We have a strong digital economy, and we are always seeking to invest in it. For example, we are rolling out a national broadband plan to assist our citizens and small businesses. We have a national digital strategy that we launched in early 2022. There are a couple of aims for our smaller businesses, not just to equip them on the digitalization journey but to change their culture so that they see digitalization as a benefit to their business. However, what we hear often from business, it’s not just the challenge of keeping yourself open, the challenge of growing that business, it’s the time to look at all the strategies and the initiatives and supports available. How do we make it easy for businesses to seize new opportunities? How do we take down the intimidating wall that is there in accessing digital technologies, in addressing the sustainability challenge while at the same time growing business, keeping it open through a once-in-a-century pandemic, through once in a generation inflation crisis. That is why we took the time to review and refresh our enterprise strategy. The white paper sets out an ambitious vision for Ireland’s enterprise policy, to protect Ireland’s strong economic position, and respond to challenges and opportunities and provides for a sustainable, innovative and high-productivity economy.
Business Focus: Ireland’s tech sector is impressive, with the market being the second largest exporter of ICT and IT services in the world. Big names such as Google, Microsoft, IBM, Apple and Facebook all have operations in Ireland. Why is Ireland such an attractive place for tech companies, and what has the government done recently to support the growth of its tech sector?
Dara Calleary: We have always been ahead of the curve when it comes to digital. As mentioned we launched a digital strategy in 2022 Harnessing Digital, the digital Ireland framework. We are the fifth most advanced digital economy in the EU. Within the island, we have a very advanced digital culture, but we’re ambitious, and we want to be the most digitally advanced economy in the EU. We want to put that investment in to supporting and bolstering a culture of innovation and transformation across our economy.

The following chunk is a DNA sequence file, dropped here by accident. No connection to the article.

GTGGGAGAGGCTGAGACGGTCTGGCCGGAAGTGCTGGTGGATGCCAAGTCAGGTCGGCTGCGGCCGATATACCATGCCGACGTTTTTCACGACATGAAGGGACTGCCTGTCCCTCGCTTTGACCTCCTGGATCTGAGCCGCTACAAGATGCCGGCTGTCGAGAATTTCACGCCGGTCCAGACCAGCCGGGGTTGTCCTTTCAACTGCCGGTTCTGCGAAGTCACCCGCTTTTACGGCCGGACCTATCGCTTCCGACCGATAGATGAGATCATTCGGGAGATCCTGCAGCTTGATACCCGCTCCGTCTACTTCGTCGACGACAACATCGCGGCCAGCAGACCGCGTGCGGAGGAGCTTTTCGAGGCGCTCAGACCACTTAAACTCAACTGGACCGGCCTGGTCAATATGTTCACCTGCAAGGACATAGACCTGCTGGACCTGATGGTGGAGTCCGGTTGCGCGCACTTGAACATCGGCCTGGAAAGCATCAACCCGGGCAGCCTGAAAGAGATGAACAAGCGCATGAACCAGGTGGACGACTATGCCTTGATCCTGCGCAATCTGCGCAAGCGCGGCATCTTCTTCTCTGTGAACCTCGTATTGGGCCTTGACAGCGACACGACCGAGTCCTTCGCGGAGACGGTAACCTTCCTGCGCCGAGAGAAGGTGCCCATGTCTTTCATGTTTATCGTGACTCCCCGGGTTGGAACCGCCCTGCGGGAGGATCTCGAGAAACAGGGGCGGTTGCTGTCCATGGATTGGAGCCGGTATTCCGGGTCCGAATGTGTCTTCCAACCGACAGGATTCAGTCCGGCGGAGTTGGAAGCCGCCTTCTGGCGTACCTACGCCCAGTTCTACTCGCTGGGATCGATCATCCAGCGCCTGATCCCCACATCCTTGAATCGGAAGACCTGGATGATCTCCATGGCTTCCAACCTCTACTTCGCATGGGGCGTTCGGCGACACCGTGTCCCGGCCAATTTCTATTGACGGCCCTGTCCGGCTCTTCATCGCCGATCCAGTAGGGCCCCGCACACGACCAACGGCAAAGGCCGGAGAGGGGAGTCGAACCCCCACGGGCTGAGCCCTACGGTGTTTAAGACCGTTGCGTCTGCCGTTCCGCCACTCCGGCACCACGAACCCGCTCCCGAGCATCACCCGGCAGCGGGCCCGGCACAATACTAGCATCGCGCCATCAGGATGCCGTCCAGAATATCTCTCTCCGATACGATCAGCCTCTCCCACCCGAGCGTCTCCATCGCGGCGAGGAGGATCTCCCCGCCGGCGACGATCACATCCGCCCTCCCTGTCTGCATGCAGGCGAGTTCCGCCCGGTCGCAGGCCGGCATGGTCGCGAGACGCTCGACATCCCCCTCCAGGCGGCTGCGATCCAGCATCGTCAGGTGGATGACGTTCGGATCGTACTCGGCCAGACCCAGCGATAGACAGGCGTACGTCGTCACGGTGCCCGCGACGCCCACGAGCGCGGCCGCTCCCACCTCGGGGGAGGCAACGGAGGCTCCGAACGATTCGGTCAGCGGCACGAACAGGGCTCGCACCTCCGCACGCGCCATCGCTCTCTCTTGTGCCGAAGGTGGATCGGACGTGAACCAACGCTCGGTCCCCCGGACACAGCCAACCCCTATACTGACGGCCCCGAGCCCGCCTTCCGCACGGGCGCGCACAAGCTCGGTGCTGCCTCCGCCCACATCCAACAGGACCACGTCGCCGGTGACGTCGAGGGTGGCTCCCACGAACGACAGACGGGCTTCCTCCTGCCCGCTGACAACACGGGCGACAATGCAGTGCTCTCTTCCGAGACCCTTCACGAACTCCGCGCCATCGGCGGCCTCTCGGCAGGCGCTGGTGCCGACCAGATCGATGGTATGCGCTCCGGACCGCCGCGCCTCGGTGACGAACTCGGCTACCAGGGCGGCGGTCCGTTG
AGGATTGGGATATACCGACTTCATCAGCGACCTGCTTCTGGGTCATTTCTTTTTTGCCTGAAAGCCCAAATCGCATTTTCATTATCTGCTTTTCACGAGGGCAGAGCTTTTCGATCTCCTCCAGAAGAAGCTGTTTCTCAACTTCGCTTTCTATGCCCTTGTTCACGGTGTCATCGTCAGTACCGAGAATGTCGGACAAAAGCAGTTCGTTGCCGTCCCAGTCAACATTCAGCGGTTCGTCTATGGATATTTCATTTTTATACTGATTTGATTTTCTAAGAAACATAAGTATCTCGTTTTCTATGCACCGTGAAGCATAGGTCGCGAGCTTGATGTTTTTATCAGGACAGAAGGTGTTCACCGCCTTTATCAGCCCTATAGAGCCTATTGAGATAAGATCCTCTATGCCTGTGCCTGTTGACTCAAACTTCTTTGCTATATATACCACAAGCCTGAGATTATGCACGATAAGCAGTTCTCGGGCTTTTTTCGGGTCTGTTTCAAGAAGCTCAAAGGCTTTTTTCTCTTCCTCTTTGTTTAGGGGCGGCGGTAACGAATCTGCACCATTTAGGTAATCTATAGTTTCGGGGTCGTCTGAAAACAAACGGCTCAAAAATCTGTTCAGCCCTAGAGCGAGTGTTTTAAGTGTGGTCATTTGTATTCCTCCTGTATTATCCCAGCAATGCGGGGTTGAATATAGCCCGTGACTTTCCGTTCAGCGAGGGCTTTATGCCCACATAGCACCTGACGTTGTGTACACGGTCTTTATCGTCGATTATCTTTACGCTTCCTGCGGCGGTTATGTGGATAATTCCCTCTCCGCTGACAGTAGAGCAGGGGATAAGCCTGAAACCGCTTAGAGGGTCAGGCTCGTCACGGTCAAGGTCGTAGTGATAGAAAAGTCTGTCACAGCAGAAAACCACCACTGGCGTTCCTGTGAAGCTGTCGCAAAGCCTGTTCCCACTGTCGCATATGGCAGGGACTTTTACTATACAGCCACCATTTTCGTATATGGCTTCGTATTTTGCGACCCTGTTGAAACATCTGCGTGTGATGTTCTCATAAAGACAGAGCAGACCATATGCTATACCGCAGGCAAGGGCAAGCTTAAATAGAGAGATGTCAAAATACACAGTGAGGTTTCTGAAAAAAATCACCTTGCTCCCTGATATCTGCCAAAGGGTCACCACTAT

We have a system that is very open to the needs of business and in tune to the needs of business. For example, we have a very resilient education system, so we can provide the skills businesses need to grow and thrive. We also have a very important geographical position – and represent a strong cultural bridge between the EU and the USA. I think we have grown, and we have shown through Covid, and also through Brexit, that, as a government, we are in tune to the needs of business as well. We are open and willing to sit down with business leaders to ensure that our education system is in tune with their needs, ensure that we meet the required infrastructure needs.
We also want to provide business with opportunities beyond the Dublin experience. We can provide them with opportunities and strong success stories to encourage investment in our regions: for example on the West Coast, the Atlantic Coast of Ireland provides a different digital space, a different creative space to the capital city and that’s an excellent opportunity. We are anxious to diversify the investment areas around the country. Most of our investment projects are going outside of Dublin to give employers and incoming investors a different sense of the country but also to address some of the challenges.